Use polar complex numbers to find multiplicative inverse

Use the polar form of complex numbers to show that every complex number $z\neq0$ has multiplicative inverse $z^{-1}$.

If $z=a+bi$, then the polar form is $z=r(cos(\alpha))+i(sin(\alpha))$.

I can do it, not using polar coordinates: Let $z=a+ib$.

Since $1+0i$ is the multiplicative identity, if $x+iy$ is the multiplicative inverse of $z=a+ib$, then $(a+ib)(x+iy)=1+i0$ $\Rightarrow$ $(ax-by)+i(ay+bx)=1+i0$ $\Rightarrow$ $ax-by=1bx+ay=0$ $\Rightarrow$ $x=\frac{a}{a^2+b^2}$, $y=\frac{-b}{a^2+b^2}$, if $a^2+b^2\neq0$.

The multiplicative inverse of $a+ib$ is therefore $\frac{a}{a^2+b^2} +i\frac{-b}{a^2+b^2}$.

Now, should I use this same process and just replace $z=a+ib$ with $z=r(cos(\alpha))+i(sin(\alpha))$?? Or is there another way to go about this process?

• what is cool is that $\frac{1}{r (\cos(\alpha)+i\sin(\alpha))} = \frac{\cos(-\alpha) +i\sin(-\alpha)}{r}$ is true even when $\alpha$ and $r$ are complex numbers – reuns Feb 7 '16 at 0:03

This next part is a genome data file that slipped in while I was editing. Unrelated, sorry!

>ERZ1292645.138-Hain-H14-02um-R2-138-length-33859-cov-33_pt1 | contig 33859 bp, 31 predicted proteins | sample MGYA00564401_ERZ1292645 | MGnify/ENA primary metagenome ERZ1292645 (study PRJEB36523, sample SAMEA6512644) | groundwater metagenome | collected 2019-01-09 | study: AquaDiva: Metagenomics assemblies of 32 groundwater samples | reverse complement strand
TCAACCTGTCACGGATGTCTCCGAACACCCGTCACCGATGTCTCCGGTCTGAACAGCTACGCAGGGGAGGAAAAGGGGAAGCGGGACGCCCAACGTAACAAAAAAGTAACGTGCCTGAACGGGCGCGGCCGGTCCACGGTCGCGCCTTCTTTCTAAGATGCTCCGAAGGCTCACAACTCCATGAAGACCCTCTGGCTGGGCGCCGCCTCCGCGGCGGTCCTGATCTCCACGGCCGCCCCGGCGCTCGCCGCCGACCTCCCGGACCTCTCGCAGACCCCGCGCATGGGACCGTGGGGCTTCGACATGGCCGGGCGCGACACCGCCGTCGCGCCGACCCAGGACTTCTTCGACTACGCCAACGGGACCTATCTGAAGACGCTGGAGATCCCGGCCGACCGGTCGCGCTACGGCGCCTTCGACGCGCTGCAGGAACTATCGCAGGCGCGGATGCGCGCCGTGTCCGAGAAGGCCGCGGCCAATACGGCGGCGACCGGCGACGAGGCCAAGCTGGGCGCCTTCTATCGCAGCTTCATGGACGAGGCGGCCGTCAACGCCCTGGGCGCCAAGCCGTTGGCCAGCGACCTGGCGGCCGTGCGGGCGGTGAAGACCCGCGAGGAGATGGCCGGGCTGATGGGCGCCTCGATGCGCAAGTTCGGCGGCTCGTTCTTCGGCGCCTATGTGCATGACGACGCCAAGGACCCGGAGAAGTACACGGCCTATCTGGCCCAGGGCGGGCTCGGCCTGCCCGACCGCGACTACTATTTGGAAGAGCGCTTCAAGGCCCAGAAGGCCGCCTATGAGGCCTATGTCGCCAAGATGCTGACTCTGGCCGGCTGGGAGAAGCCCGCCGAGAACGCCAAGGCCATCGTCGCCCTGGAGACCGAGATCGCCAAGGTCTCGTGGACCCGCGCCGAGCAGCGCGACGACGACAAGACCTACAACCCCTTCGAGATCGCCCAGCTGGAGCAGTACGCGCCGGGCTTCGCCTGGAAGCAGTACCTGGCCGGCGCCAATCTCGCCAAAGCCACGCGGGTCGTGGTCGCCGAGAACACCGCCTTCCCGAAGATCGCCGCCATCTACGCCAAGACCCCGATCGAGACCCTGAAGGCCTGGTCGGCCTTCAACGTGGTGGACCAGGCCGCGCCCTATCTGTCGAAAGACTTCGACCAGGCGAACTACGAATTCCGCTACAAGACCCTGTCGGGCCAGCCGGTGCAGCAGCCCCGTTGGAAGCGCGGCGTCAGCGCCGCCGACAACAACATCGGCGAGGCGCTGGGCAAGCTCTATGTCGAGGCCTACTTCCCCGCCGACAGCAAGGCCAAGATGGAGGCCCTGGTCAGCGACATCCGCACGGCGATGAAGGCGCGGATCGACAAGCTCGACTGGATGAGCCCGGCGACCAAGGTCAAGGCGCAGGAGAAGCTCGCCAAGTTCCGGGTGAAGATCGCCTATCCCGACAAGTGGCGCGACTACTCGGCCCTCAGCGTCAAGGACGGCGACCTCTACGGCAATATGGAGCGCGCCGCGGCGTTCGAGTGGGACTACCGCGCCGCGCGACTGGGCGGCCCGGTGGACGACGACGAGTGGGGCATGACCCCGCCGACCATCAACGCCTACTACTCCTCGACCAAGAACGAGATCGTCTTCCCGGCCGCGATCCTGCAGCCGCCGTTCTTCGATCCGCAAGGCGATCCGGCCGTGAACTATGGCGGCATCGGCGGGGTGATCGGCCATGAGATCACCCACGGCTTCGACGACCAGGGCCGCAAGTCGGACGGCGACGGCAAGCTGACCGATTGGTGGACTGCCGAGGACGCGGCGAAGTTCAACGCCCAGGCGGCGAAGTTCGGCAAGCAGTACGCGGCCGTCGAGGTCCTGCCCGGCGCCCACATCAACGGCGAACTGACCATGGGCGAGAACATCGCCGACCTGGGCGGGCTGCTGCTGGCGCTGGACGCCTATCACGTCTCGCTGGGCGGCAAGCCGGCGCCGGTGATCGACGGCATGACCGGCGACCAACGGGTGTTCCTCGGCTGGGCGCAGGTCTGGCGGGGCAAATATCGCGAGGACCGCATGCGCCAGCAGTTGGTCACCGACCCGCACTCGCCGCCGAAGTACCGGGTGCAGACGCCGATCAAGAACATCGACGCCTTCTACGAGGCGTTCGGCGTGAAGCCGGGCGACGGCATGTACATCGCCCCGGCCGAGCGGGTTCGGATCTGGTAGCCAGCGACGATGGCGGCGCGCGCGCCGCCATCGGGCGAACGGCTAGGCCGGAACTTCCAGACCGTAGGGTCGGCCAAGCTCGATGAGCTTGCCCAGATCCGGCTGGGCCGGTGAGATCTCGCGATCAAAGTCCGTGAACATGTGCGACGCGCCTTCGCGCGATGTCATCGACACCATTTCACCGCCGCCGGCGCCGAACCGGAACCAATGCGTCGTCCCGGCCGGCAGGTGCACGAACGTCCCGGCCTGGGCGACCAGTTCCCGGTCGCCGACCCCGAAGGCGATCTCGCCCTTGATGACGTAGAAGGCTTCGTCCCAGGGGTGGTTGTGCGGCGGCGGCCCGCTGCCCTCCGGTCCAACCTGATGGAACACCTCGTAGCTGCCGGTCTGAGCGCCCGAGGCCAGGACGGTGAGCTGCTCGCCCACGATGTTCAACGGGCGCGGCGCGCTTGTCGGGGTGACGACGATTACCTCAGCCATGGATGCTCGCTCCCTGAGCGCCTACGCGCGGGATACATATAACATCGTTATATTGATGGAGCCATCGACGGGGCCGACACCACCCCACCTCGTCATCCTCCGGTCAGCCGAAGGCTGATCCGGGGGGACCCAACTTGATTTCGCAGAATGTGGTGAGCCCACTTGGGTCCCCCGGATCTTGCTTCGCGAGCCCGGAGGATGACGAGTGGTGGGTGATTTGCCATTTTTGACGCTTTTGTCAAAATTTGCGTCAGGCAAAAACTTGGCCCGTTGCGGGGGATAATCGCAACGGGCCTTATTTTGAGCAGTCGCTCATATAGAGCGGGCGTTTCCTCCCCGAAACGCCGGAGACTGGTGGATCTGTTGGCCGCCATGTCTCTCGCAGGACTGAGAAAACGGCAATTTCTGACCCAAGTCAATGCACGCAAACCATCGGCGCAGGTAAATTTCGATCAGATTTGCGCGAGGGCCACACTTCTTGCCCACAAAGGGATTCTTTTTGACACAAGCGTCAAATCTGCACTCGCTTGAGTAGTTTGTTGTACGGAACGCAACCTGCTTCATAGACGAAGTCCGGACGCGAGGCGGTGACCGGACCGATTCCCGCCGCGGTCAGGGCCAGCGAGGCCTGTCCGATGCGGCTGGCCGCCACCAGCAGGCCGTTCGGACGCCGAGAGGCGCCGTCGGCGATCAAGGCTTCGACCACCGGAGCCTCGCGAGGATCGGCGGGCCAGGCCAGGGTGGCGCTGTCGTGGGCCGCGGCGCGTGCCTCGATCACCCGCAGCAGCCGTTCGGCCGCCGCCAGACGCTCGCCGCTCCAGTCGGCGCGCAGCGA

Most of the time complex numbers are introduced using $z=a+i b$ along with the basic addition rule and some more complicated multiplication rules. But really, it is much more natural to think of them in polar coordinates when doing multiplication; especially if you keep them in the form $z=r e^{i \phi}$.
You're right to start with the multiplicative identity $1 \cdot z=z$. If we look at the unit circle, $1=1+i(0)$, and look what is happening when we multiply by $z$ we see two things: the radius changes from $1\rightarrow r$, and the angle rotates from $0\rightarrow \phi$. Therefore, to find inverse we need to find some $z'$ such that $1 \cdot z \cdot z'=1$. This $z'$ operation will also be a scaling and a rotation operation, but in this case, what angle should you rotate by, and what value should you scale by, to return to 1?
Once this concept clicks, you can really see that $z=r e^{i \phi}$ is the natural choice for complex multiplication, and makes it almost as easy as $z=a+ib$ for complex addition.
Yes, you can directly check that inverse of $r(\cos \alpha +i\sin \alpha)$ is $\frac{1}{r}(\cos \alpha - i \sin \alpha)$ (try to multiply them and use $\sin^2 \alpha+\cos^2 \alpha=1$).